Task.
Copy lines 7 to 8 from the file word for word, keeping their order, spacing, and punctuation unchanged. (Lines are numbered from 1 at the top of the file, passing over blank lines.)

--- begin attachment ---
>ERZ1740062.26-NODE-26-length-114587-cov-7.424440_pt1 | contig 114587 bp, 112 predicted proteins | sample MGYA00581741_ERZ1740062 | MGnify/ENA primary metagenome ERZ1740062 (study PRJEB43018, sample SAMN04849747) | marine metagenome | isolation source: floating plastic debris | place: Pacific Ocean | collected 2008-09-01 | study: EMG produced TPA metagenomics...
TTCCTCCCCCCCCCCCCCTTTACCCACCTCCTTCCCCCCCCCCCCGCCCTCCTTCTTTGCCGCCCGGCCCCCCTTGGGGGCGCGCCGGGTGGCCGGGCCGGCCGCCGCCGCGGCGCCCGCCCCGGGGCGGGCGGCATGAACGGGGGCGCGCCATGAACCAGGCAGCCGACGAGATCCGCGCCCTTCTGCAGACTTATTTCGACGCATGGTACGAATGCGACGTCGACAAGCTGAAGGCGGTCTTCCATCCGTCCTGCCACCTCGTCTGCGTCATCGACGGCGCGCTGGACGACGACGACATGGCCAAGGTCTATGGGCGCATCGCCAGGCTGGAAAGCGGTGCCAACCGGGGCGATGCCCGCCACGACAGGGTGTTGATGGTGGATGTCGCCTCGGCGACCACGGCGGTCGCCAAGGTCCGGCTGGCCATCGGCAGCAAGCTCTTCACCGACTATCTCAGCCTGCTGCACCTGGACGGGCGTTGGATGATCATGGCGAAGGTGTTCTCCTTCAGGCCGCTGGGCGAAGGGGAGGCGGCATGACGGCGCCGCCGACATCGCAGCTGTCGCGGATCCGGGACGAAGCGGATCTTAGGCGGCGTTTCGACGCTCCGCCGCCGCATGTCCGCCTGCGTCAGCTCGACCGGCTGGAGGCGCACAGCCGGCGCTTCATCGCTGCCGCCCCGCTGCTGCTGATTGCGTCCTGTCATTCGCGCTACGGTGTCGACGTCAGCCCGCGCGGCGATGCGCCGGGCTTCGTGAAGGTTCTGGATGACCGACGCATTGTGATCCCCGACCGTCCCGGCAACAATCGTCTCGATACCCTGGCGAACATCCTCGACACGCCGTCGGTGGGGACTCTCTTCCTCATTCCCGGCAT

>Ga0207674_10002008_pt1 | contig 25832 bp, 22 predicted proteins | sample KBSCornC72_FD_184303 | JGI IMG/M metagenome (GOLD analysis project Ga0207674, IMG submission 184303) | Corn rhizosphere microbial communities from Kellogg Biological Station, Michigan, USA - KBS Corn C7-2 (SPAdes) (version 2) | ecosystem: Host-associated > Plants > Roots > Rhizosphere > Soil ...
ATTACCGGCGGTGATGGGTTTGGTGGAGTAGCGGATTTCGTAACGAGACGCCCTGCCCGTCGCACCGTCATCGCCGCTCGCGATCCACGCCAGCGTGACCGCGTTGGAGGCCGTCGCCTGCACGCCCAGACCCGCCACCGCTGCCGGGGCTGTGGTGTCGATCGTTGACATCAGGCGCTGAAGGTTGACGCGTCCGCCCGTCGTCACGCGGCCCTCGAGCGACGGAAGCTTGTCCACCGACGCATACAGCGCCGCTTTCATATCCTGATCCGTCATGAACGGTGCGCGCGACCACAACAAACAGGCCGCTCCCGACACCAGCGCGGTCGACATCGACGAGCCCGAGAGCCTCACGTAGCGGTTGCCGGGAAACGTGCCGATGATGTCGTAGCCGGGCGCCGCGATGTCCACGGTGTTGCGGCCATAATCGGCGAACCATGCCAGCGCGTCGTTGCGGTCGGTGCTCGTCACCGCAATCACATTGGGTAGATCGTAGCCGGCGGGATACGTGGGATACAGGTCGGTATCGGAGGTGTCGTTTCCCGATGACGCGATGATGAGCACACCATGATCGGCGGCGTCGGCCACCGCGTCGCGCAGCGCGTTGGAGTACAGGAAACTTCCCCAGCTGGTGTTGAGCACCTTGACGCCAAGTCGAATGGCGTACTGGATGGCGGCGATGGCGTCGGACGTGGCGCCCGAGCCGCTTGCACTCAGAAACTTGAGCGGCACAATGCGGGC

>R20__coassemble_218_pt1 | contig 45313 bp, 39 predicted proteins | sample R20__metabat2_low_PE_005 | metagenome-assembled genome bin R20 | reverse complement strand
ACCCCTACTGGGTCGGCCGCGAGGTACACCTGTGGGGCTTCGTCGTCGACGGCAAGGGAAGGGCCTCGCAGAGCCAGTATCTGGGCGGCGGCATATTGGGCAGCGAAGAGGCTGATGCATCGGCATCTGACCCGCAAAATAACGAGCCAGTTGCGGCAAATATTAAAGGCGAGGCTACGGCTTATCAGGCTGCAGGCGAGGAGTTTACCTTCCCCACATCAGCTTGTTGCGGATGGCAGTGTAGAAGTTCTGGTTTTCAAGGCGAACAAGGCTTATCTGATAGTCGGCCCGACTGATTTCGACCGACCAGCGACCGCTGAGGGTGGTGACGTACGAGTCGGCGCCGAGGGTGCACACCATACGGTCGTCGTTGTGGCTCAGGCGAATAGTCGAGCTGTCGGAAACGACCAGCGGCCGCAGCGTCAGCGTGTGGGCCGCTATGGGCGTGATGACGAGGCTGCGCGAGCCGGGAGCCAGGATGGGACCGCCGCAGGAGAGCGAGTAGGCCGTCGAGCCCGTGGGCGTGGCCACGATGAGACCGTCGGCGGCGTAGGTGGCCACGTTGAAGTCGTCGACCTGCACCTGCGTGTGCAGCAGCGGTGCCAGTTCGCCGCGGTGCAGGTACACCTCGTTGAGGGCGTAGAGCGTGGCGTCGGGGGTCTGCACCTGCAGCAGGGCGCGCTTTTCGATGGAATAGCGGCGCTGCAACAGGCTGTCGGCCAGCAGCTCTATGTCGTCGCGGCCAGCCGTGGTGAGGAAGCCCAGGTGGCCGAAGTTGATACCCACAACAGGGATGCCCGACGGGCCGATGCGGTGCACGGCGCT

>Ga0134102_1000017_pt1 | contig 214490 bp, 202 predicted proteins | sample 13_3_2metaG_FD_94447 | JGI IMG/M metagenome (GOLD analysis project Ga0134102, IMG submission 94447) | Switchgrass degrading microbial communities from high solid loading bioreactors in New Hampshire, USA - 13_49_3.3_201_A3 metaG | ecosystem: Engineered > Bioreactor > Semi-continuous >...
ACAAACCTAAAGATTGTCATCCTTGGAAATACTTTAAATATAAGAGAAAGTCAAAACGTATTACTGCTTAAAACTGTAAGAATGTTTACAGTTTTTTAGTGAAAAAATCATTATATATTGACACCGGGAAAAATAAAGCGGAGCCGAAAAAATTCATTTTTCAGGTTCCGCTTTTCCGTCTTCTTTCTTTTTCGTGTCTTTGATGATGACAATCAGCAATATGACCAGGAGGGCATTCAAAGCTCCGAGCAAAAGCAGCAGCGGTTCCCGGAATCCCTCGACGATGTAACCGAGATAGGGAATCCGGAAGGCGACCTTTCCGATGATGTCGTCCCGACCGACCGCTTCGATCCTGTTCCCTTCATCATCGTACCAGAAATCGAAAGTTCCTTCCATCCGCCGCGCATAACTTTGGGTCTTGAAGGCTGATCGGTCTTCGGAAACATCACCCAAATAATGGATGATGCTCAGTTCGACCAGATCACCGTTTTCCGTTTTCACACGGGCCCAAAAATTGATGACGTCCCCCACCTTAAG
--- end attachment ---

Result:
>Ga0134102_1000017_pt1 | contig 214490 bp, 202 predicted proteins | sample 13_3_2metaG_FD_94447 | JGI IMG/M metagenome (GOLD analysis project Ga0134102, IMG submission 94447) | Switchgrass degrading microbial communities from high solid loading bioreactors in New Hampshire, USA - 13_49_3.3_201_A3 metaG | ecosystem: Engineered > Bioreactor > Semi-continuous >...
ACAAACCTAAAGATTGTCATCCTTGGAAATACTTTAAATATAAGAGAAAGTCAAAACGTATTACTGCTTAAAACTGTAAGAATGTTTACAGTTTTTTAGTGAAAAAATCATTATATATTGACACCGGGAAAAATAAAGCGGAGCCGAAAAAATTCATTTTTCAGGTTCCGCTTTTCCGTCTTCTTTCTTTTTCGTGTCTTTGATGATGACAATCAGCAATATGACCAGGAGGGCATTCAAAGCTCCGAGCAAAAGCAGCAGCGGTTCCCGGAATCCCTCGACGATGTAACCGAGATAGGGAATCCGGAAGGCGACCTTTCCGATGATGTCGTCCCGACCGACCGCTTCGATCCTGTTCCCTTCATCATCGTACCAGAAATCGAAAGTTCCTTCCATCCGCCGCGCATAACTTTGGGTCTTGAAGGCTGATCGGTCTTCGGAAACATCACCCAAATAATGGATGATGCTCAGTTCGACCAGATCACCGTTTTCCGTTTTCACACGGGCCCAAAAATTGATGACGTCCCCCACCTTAAG